Falling off a bike

When I was laying down for bed last night I got this sudden thought “Oh my gosh – Owen’s one year anniversary is coming soon – I didn’t miss it did I?”  What a crazy thought.  It’s on May 26th.  What is today’s date?  End of March … ok it’s still a month and a half away.

I’ve been so consumed with life – with my own struggles, with Little Warrior events, helping with other’s weddings, taking care of the triplets, invested in Jaden.  I got scared that I was forgetting one of my children.  It was the same kind of panic I’d have if I suddenly thought I forgot Jaden’s birthday.

Why doesn’t it hurt more?  I think about it all the time.  It still takes my breath away.  But I feel like I’m so wrapped up in life and myself that I don’t remember the stabbing pain anymore.  Why?  I know I should be thankful for this … but it feels wrong.  Will happiness always feel “wrong” now?  Will I ever feel like I have the right to be truly happy again?  Will the guilt of enjoying the triplets ever go away?  I can’t help but to love them up and giggle at their silliness.  I can’t help but think “Lord what would I do if there were still three of them?  I can’t keep up with two!”  Shouldn’t I be sad that I only have two?  Shouldn’t I still be praying for God to give me my son back?

I don’t want to say that Owen’s death was a “good” thing.  But look at the things his death accomplished.  Healing for others in pain, life for two little girls, Little Warrior events that have so much life and happiness in them.  He accomplished more in his death than most people do in their entire lifetime.  How can I not be proud and happy for that?  Maybe I’m saying it wrong – I do not rejoice in his death, but rather I rejoice in the story his death tells. We have this concept that death is sad and dark and scary.  I saw all those things … but when those feelings pass, and you have the belief in an afterlife, the pain is replaced with joyful memories and everlasting life.

Life comes and takes up more and more of my attention and heart.  But isn’t that what my maker wants me to do?  Live?  Be his servant in this world … on this earth.  Grow into the child he made me to be.  I keep thinking of the scripture that tells us to be like the children for they will be the first to enter the kingdom of God.  Children are sad for a short while – then they are off to the next thing, laughing and smiling, running and jumping.  They fall and skin their knee.  They shed endless tears until their parent scoops them up, places a band-aid over their wound, kisses their boo-boos and then sends them on their way.  There is still an entire day of sunshine to enjoy.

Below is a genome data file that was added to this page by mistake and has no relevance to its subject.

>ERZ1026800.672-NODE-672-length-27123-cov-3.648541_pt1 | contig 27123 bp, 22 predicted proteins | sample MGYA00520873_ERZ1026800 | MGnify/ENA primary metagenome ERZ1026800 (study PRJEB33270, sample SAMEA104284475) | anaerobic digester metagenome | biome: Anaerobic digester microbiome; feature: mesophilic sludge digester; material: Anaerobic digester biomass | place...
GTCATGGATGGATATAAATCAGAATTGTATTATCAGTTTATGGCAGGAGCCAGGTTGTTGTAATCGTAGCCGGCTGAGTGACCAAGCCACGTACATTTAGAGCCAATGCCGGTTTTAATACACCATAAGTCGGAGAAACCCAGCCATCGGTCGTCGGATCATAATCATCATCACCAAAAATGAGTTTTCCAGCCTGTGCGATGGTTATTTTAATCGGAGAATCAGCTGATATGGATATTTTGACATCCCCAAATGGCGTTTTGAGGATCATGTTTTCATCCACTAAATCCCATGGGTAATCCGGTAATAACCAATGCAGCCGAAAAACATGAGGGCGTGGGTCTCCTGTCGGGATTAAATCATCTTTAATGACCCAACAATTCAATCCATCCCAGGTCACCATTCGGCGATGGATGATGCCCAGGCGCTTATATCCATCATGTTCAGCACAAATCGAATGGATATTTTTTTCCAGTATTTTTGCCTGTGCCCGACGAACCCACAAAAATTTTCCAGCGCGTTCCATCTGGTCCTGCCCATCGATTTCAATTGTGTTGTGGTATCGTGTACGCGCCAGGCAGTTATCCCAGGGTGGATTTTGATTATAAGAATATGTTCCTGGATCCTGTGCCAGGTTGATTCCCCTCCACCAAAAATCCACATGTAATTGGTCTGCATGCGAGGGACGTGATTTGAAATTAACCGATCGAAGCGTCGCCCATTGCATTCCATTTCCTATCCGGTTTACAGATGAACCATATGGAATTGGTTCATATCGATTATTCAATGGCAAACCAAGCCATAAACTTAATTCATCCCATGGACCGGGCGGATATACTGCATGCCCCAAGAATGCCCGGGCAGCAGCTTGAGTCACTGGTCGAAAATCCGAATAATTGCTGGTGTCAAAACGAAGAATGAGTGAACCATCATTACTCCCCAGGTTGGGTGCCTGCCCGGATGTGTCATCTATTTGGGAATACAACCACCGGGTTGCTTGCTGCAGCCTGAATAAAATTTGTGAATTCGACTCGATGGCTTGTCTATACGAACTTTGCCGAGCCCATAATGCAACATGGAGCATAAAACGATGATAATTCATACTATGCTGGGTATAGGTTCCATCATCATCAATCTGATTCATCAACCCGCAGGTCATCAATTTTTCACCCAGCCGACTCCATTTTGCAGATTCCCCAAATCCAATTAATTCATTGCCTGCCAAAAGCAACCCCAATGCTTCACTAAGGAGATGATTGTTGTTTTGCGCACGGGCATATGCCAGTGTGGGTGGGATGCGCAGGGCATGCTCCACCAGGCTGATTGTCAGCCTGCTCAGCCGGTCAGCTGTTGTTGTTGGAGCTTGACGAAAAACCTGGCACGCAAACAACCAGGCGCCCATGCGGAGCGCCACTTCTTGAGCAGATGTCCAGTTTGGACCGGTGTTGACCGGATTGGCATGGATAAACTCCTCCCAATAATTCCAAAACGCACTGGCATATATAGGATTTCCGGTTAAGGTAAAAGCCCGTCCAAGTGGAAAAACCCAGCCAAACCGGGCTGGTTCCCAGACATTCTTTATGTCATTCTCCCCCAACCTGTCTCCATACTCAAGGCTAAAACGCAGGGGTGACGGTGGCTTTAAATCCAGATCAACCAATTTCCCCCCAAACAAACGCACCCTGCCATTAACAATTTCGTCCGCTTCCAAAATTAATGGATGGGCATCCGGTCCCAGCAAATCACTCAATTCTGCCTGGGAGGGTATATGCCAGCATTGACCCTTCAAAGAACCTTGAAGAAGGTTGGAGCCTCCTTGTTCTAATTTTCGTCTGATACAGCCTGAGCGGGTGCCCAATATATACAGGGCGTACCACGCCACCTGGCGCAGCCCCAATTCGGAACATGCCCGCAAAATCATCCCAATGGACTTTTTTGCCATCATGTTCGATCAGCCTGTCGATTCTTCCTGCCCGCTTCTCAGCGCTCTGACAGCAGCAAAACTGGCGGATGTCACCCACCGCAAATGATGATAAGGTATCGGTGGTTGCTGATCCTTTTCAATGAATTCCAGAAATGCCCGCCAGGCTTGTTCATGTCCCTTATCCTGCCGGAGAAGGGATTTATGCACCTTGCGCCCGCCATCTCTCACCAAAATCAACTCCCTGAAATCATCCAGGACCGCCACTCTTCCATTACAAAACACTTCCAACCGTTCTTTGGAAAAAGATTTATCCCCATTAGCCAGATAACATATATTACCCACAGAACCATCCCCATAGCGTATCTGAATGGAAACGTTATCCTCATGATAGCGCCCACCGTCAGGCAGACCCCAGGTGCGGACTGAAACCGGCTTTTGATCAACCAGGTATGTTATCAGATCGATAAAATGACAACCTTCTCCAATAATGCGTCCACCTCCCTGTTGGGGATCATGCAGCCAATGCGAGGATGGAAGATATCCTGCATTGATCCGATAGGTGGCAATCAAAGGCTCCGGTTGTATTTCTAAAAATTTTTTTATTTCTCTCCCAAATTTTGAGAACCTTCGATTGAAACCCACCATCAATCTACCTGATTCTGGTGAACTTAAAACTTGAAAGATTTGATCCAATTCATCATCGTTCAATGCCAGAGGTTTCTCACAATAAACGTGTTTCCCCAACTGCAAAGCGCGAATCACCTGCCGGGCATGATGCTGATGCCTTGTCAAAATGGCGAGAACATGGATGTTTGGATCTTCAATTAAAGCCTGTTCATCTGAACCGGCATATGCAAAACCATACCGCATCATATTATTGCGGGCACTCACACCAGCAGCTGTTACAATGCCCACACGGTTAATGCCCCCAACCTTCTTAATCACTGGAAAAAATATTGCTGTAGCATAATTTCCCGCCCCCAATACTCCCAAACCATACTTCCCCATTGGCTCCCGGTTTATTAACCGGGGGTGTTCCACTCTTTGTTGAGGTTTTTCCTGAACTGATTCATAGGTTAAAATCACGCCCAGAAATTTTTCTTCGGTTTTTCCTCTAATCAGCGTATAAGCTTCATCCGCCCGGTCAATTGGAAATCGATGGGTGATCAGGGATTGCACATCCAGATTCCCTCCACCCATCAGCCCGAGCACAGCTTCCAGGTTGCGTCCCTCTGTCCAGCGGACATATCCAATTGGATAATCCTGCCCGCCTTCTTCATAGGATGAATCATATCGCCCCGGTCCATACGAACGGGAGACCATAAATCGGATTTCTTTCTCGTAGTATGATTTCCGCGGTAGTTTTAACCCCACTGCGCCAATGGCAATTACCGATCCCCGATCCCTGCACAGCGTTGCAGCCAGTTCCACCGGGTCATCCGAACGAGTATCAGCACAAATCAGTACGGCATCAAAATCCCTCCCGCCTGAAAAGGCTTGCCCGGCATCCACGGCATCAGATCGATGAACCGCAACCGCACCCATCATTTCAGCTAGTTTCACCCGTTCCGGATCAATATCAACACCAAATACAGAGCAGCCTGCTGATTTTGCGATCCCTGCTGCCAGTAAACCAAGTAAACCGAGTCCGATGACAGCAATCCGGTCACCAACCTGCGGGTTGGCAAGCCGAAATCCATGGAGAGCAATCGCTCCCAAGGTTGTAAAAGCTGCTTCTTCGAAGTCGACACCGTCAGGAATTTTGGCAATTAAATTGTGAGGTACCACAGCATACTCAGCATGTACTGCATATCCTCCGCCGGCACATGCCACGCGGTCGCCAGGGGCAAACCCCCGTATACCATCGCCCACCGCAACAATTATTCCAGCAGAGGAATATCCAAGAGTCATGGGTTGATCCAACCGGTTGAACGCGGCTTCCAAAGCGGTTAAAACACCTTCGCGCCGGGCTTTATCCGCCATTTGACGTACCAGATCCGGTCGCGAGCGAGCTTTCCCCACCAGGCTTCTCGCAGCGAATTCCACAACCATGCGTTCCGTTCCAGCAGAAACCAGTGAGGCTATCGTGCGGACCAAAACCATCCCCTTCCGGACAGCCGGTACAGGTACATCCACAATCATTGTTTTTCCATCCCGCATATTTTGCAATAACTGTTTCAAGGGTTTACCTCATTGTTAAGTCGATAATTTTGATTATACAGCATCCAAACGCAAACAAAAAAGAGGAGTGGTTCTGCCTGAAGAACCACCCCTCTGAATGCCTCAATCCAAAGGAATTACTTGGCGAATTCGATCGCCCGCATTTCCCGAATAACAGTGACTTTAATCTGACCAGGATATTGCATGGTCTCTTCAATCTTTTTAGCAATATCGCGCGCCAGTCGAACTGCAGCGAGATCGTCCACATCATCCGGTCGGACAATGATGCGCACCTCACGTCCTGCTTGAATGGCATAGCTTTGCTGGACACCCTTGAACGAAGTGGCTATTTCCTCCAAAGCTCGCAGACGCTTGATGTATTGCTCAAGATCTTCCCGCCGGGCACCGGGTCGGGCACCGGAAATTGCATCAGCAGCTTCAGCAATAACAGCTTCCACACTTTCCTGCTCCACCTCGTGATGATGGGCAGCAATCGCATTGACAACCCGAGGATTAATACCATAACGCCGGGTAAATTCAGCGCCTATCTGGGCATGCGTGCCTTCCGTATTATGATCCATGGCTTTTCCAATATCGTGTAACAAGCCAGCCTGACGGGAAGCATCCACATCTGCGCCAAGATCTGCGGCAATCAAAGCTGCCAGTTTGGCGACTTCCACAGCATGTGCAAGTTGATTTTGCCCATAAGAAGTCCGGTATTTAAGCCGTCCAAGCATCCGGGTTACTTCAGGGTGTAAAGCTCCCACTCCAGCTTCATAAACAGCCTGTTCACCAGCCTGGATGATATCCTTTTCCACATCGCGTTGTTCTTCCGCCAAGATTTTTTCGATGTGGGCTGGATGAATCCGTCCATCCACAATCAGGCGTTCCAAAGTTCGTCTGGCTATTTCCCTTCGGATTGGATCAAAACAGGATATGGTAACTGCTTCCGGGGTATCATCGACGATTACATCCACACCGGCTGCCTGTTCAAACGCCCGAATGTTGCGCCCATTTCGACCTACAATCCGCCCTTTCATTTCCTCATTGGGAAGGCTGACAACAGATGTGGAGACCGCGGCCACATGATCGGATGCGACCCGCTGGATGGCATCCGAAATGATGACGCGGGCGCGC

Perhaps the same is for God.  We fall and get bumps and bruises.  He scoops us up in his grace and mercy and kisses our ouchies.  Then he sends us on our way.  We have the rest of our lives to live.  We have sunshine still left to enjoy.  The injuries become scars, never truly forgotten and worn all the time.  But they are just reminders of where we have come from, the battles we have fought.  They no longer hurt because they were never meant to be permanent.  Just a lesson … a trial.  Then we move on to the next battle to fight.  The next bike to fall off of.

2He called a little child to him, and placed the child among them.3 And he said: “Truly I tell you, unless you change and become like little children, you will never enter the kingdom of heaven.4 Therefore, whoever takes the lowly position of this child is the greatest in the kingdom of heaven.5 And whoever welcomes one such child in my name welcomes me.

Matthew 18:2-5

Love, Mel

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5 Comments

Filed under Faith, Grief

5 responses to “Falling off a bike

  1. Tonya

    Jesus died a terrible death, yet we as Christians celebrate what he did for us. I think that is a good reminder. Owen’s death was sad, but the things he has done after death is great and worthy to be celebrated!

  2. Jennifer

    Beautiful as always, thank you!!!
    With love and prayers always,
    Jennifer

  3. Perhaps you let society pressure you too much into your own grief process… It’s society that has dubbed it wrong to rejoice in a death (I think.) The struggle is being able to let go of the “norm” and accept an inner peace with your own situation.

    Good luck Mel. You know – I had a good friend once tell me that just the mere fact that I worried so much that I was doing the right thing as a parent, meant that I must be a good one. I know the same applies to you… You’re a WONDERFUL, Christian example – just reading everything that you write here… You will do the right thing for you. God bless!

  4. sherry

    Dearest mel,
    I think Gods healing process for you has started! We are to rejoice in the life around us. You are blessed with 3 beautiful boys and a great husband and you have your little Owen for all the good you do! What a difference he helped to make ! Love sher

  5. jeanette

    Such a beautiful post. I’m so happy that you are able to move forward with all of this. Owen has done so much after death. I know you’re one proud momma!!!! 🙂

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